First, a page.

OR...just make 'em without expensive Fast Tracks jigs and fixtures. A helluva lot cheaper, and an excellent skill to free yourself from dependency on the political and economic climate worldwide...AND, you can make whatever turnout/diamond you want, which frees up your layout design exponentially.

    Here's the west end of Echo...all hand-laid turnouts (no jigs or fixtures used) and ME flex in code 55.

    Bob Gilmore

    Bob Gilmore
  17. DCESharkman

    DCESharkman TrainBoard Member

    If we look at the poll choices, the one that intrigues me is #2 - Atlas corrected the flange/spike head interference issue and it is on its way to advancing the hobby

    To my knowledge, this has not occurred has it? I was on the fence about Atlas code 55 because of this issue. I did opt for ME code 55 and ME code 40 rail (hand laid) because of this issue. I also started the hand laid turnouts because I needed more than what was available from Atlas or Peco. I am not taking any shot at Atlas or Peco, both products are pretty good. It's just sometimes you need a #10 wye or a #12 double crossover and there is only one way to get either.

    Atlas or Peco or anyone else could really advance the hobby by an expanded turnout and specialty track (crossings etc) catalog that is similar in scope to the offerings of Fast Tracks. While the first 100 or so turnouts I built were and adventure, I am only halfway done and I am getting tired of building turnouts. It would be nice to get some of these off the shelf.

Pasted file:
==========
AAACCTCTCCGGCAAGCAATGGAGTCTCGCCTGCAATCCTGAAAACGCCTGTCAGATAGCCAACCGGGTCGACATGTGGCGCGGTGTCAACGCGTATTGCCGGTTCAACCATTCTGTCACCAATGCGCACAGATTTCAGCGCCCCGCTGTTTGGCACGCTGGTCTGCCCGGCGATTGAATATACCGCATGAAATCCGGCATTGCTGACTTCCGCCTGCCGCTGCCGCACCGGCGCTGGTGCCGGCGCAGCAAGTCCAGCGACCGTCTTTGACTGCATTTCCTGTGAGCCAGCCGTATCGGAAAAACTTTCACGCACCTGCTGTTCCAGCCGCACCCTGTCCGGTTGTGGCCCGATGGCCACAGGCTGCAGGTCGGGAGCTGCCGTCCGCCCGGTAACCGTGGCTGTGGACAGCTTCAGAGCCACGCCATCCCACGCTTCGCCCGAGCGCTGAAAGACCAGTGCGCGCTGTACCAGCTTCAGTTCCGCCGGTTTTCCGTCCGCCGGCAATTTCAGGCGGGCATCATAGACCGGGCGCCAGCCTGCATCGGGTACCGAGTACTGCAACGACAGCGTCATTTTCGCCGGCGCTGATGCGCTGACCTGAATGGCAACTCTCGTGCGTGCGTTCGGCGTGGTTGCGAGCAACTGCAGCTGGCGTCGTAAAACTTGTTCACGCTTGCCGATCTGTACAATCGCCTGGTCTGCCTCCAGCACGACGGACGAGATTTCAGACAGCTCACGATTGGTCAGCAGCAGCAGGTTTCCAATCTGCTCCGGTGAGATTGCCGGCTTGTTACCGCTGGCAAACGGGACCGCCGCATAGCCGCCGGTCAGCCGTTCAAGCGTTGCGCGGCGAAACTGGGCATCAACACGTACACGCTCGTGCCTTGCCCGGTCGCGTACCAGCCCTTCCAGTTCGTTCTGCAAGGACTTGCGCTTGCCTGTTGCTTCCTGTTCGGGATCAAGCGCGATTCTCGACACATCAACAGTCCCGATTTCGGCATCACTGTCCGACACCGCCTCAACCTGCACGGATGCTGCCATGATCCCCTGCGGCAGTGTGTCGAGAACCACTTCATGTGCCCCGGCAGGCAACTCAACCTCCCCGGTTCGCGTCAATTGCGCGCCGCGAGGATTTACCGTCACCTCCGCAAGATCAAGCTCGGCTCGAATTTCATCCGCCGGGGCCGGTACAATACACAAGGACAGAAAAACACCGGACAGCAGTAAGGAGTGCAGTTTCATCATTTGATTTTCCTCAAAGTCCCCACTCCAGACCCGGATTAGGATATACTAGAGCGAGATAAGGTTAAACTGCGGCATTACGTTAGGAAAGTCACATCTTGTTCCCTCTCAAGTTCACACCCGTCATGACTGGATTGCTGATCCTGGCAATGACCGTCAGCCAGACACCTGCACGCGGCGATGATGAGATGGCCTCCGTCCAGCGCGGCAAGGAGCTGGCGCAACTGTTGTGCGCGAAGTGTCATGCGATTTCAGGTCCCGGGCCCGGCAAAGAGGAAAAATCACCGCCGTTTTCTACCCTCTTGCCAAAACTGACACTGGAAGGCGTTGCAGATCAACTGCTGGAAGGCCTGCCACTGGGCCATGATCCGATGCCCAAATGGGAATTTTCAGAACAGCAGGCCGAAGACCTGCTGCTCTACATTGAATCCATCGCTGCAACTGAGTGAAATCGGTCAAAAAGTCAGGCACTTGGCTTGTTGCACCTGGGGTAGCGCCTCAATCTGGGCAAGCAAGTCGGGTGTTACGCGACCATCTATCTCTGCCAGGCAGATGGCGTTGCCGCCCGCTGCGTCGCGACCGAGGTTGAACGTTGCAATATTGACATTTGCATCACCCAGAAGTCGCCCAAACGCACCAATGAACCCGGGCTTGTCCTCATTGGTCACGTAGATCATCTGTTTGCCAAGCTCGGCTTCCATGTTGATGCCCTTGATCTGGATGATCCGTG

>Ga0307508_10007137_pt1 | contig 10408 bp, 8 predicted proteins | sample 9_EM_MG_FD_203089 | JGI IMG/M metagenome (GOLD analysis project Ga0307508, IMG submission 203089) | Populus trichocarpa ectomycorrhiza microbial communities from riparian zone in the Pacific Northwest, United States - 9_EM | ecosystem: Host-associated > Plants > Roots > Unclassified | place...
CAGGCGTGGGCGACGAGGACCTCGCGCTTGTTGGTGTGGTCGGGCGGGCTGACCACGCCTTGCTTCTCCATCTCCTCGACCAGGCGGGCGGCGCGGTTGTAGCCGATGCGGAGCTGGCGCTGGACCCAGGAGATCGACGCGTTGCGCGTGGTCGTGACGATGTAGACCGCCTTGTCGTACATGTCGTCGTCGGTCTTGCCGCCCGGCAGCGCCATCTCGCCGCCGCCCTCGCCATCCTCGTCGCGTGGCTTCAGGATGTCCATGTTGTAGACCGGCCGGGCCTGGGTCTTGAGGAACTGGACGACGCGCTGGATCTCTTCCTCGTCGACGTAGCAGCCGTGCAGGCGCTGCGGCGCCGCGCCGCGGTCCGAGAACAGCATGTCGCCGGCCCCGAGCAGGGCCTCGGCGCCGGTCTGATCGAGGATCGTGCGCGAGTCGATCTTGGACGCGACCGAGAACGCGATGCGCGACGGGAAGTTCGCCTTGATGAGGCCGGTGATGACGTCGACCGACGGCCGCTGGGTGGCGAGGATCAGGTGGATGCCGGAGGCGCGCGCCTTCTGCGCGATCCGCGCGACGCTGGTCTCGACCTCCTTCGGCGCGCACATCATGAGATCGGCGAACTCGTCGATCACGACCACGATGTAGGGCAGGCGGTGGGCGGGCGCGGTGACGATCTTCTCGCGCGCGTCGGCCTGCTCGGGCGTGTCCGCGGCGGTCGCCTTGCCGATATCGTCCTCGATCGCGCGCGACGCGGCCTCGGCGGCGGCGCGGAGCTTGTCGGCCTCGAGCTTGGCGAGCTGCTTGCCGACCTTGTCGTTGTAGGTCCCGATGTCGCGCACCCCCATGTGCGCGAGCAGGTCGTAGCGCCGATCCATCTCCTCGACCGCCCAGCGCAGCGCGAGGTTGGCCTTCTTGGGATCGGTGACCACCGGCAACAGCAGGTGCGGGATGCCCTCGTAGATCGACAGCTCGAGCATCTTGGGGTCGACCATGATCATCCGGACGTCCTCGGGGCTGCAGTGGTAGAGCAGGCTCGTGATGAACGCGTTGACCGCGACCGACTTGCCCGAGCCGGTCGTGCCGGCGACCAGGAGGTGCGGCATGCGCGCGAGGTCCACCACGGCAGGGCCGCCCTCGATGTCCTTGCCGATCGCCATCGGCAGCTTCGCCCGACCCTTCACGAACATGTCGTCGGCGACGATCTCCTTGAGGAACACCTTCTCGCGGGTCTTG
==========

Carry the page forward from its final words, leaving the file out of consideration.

The best enhancement that Atlas and everyone else could do is a little better metallurgy to produce a rail that does not oxidize so quickly. Kato is close, but no cigar.
  18. Ike the BN Freak

    Ike the BN Freak TrainBoard Member

    While being able to do them without the jigs and fixtures is nice, having them helps alot of us who don't have the skills to do them otherwise.
  19. TrainboySD40

    TrainboySD40 TrainBoard Member

    I wasn't in this scale until years after the poll was made. If they retooled, it wasn't enough - Micro Engineering is still superior! I can run my C-liners on ME C55 flex without them bumping, but atlas? Forget it.
  20. robert3985

    robert3985 TrainBoard Member

    You're not born with the skills. You learn them. If you can make turnouts using Fast Tracks fixtures (which also involves a learning curve), you can make them without the fixtures, since I don't see any skills that are different making the turnouts on top of printed templates.

    Not a bad idea to have a Fast Tracks fixture for a number of turnout that you'd be building bunches of, but...for the occasional #12 or curved #6.5, or that single #9 three-way, it's great to be able to construct them just using a printed template taped to your workbench.

    Bob Gilmore